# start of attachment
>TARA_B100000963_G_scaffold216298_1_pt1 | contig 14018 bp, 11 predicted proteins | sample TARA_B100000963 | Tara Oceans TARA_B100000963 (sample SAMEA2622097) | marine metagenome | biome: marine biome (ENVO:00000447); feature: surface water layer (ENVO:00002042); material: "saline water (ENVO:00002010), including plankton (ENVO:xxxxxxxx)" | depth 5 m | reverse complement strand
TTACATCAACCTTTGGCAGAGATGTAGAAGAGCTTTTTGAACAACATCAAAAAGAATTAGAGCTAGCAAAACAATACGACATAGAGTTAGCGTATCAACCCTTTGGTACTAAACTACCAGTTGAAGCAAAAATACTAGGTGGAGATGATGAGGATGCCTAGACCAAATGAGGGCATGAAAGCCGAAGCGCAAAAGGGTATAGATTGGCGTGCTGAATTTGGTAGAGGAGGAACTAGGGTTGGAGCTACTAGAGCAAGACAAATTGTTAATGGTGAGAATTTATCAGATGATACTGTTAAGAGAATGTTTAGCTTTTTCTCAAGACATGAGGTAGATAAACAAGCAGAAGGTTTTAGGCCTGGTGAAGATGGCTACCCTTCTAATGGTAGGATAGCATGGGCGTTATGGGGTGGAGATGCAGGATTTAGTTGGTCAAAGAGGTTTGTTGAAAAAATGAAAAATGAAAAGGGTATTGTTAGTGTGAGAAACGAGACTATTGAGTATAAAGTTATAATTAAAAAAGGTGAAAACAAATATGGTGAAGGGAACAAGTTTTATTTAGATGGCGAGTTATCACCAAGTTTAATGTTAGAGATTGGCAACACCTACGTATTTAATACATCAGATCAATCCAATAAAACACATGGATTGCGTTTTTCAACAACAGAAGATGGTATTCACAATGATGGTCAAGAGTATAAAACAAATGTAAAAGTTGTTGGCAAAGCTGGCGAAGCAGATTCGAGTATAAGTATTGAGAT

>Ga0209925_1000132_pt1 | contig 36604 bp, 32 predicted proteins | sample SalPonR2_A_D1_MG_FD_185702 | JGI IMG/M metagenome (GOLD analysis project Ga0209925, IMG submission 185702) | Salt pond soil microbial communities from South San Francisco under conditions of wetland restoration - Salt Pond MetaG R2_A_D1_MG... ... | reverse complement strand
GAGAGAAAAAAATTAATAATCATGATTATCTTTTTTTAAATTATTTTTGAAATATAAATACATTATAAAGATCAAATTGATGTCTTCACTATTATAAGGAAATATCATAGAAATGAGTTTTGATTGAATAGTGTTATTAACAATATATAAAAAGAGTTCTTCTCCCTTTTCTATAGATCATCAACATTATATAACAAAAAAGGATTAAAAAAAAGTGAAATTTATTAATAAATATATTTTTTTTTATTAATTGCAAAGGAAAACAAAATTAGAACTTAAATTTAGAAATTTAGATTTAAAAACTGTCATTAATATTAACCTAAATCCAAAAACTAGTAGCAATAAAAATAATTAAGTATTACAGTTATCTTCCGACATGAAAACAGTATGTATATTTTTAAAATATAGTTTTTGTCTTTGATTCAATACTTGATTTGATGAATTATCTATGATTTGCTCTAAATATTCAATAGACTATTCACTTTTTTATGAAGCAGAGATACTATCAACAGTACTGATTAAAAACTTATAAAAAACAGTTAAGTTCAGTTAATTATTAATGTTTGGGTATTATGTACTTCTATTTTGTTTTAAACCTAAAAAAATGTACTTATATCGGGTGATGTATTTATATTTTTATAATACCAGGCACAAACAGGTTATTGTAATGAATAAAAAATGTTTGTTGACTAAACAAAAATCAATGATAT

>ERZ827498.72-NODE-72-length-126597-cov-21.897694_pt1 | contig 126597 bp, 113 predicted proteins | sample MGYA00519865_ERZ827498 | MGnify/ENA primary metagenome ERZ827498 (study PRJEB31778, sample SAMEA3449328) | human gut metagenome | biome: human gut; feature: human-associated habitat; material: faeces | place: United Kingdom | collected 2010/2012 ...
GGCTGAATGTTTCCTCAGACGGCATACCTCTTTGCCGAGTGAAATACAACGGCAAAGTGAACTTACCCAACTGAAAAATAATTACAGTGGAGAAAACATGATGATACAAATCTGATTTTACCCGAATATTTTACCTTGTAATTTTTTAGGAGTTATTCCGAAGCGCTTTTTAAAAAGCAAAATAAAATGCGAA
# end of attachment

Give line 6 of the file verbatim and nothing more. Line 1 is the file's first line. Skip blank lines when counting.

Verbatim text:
GGCTGAATGTTTCCTCAGACGGCATACCTCTTTGCCGAGTGAAATACAACGGCAAAGTGAACTTACCCAACTGAAAAATAATTACAGTGGAGAAAACATGATGATACAAATCTGATTTTACCCGAATATTTTACCTTGTAATTTTTTAGGAGTTATTCCGAAGCGCTTTTTAAAAAGCAAAATAAAATGCGAA